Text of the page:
This is just so absurd it is funny
Venezuelan president Hugo Chavez and his supporters have been quite vocal in their dissatisfaction that the events of Pandemic Studios' free-roaming destruct-a-thon Mercenaries 2: World in Flames--set for release this fall on PlayStation 2, PlayStation 3, Xbox 360 and PC--take place in a virtual recreation of Venezuela. With those past complaints having little tangible effect, the Venezuela Solidarity Network is now asking religious leaders and secular-minded individuals to petition a seemingly unlikely target: U2 lead singer Bono.
Why Bono? The singer is a partner in Elevation Partners, the firm that acquired Bioware and Pandemic Studios in 2005, meaning Bono is in part funding development of the game. The VSN hopes that Bono's connection to Pandemic and his "efforts to erase the plagues of debt and famine from our planet" will give them the edge in their goal to "to see that 'Mercenaries 2' is pulled from stores and not sold anywhere."
Citing that "behavioral science research demonstrates that playing violent video games increases the likelihood of aggressive behavior," the VSN's letter states "a game like 'Mercenaries 2' in which the player assumes the role of killer in scenes that appear very life-like is even more likely to provoke aggressiveness." The group is also concerned "that the game inevitably will provoke increased tensions between the U.S. and Venezuela. Pandemic Studios has made a similar training game for the U.S. military. This fact is not overlooked by Venezuelans, who see this as further evidence of U.S. government hostility toward their country."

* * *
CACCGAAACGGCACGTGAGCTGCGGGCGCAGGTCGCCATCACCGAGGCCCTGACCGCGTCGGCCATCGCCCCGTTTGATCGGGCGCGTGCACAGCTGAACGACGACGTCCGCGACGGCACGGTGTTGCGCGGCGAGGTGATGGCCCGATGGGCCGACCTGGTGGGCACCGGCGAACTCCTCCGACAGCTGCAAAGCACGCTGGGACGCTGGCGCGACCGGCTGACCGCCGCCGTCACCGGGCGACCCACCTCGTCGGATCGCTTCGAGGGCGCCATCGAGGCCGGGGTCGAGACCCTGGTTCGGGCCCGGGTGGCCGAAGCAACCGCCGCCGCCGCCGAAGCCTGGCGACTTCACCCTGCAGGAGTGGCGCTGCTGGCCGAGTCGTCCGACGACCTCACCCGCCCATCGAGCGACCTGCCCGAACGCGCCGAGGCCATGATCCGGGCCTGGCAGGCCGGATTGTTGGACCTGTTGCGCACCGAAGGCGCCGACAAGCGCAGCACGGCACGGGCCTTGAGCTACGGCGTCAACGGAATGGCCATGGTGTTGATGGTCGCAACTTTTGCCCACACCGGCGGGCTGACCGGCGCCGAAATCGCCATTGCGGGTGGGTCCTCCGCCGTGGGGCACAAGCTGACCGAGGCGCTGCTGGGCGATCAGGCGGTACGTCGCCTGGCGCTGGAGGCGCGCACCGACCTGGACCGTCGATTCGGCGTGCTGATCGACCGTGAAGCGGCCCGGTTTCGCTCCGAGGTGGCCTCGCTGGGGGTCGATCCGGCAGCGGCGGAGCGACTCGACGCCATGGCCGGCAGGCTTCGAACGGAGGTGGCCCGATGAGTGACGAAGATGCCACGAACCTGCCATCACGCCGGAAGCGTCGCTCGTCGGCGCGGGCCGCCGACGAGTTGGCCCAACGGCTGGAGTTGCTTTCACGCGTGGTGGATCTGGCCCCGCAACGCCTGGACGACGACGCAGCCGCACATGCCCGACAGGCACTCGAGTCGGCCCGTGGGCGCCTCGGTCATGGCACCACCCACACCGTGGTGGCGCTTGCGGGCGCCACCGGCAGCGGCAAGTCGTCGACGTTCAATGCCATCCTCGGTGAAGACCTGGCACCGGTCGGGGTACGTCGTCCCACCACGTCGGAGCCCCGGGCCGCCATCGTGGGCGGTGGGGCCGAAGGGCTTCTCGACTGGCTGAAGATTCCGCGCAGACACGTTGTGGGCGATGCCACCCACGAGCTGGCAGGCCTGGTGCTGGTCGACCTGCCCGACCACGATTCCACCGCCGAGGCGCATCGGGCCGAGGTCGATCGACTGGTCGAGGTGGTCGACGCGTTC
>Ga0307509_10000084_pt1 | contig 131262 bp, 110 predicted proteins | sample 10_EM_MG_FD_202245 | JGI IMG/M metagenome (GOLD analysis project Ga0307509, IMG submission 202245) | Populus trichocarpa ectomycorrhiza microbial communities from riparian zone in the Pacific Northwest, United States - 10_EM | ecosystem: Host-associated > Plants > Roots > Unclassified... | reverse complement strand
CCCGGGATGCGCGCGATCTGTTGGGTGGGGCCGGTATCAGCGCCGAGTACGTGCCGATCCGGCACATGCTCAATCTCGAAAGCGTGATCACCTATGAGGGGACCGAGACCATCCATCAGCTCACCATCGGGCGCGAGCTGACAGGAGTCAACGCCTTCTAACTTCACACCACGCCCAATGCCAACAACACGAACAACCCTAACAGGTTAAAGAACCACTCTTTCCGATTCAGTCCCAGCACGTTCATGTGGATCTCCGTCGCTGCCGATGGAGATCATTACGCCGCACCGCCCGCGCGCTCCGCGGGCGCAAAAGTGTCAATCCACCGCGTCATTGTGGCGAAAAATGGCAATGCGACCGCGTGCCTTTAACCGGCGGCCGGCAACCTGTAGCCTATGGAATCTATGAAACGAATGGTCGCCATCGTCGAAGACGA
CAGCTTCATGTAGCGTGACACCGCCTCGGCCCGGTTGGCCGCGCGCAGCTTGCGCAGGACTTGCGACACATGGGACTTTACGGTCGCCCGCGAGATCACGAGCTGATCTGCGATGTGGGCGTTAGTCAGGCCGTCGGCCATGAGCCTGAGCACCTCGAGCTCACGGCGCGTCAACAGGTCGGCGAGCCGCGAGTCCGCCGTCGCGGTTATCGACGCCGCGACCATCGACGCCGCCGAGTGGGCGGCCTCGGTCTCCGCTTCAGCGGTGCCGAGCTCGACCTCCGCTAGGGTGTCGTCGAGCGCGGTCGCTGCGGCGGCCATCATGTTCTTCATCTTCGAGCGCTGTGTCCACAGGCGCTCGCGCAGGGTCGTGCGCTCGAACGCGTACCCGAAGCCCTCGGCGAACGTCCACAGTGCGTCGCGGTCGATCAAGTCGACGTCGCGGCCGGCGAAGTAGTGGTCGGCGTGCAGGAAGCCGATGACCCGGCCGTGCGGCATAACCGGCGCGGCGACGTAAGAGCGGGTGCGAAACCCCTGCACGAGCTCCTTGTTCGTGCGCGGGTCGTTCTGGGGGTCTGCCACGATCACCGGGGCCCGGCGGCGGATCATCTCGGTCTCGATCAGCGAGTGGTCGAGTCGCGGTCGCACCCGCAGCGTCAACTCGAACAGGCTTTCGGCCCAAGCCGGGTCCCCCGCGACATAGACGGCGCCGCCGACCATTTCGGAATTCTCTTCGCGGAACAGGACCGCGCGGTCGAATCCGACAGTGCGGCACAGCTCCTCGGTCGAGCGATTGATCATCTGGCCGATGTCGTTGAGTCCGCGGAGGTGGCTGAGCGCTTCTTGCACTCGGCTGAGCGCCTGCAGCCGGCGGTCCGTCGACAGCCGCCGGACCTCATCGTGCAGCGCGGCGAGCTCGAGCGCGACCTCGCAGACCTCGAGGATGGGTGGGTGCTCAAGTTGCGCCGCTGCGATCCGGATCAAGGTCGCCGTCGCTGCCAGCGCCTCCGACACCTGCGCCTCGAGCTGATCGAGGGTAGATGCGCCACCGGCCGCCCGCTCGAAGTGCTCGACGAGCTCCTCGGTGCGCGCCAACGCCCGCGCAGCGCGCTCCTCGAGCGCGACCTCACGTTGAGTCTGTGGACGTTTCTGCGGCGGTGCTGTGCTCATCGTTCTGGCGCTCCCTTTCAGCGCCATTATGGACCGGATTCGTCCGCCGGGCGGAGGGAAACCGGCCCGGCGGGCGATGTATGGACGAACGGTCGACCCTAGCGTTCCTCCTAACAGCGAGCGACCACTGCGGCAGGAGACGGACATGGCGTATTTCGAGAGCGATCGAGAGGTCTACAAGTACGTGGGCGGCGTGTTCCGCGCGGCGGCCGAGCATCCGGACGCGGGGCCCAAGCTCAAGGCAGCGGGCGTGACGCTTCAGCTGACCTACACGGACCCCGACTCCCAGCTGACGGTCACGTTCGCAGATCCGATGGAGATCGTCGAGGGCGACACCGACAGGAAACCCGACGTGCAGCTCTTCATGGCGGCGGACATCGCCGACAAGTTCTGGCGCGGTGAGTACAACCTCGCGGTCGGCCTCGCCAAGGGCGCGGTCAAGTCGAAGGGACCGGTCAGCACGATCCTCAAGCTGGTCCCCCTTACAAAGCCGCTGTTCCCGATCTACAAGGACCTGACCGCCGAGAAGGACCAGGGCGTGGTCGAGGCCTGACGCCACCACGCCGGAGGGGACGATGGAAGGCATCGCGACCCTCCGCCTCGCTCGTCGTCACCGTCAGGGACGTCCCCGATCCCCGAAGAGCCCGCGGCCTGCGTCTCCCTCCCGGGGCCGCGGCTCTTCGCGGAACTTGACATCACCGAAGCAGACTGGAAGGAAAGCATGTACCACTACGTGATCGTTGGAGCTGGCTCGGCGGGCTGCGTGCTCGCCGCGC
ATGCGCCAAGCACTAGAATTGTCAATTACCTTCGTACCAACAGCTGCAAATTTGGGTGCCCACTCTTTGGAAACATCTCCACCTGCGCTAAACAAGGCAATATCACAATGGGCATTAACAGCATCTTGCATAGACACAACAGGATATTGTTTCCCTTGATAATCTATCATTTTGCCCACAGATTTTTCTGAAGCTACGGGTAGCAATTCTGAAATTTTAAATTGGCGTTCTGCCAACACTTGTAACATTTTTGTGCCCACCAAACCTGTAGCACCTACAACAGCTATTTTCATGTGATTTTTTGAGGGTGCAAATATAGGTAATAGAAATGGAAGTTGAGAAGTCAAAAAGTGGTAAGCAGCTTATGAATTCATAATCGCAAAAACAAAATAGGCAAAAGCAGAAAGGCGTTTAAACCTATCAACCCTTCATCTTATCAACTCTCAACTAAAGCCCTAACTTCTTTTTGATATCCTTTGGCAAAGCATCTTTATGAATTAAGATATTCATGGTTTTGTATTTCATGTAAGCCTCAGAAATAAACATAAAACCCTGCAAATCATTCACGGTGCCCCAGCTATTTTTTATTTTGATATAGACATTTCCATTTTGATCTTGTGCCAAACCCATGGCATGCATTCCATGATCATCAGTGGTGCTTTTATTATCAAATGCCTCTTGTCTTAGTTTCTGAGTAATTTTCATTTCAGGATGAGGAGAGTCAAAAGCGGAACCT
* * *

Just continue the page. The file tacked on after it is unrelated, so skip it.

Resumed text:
Mercenaries 2 "is just a video game--and as they say in the movies, all characters and events are purely fiction," Pandemic cofounder Josh Resnick told GameSpot. "Our setting provides gamers with the overall look and feel of Venezuela, although it is not an accurate street by street depiction and the characters as well as the storyline are completely made up. More to the point, the characters are categorically not based on any real political figures in Venezuela or elsewhere."
Resnick went on to describe the practice of setting fictional storylines in real places as a "common practice in the entertainment business [of] both movies and video games," claiming the situation "isn't any different than setting a movie like Goodfellas in New York."
I am not sure which to do ... fall off my chair in laughter or shake my head off in disgust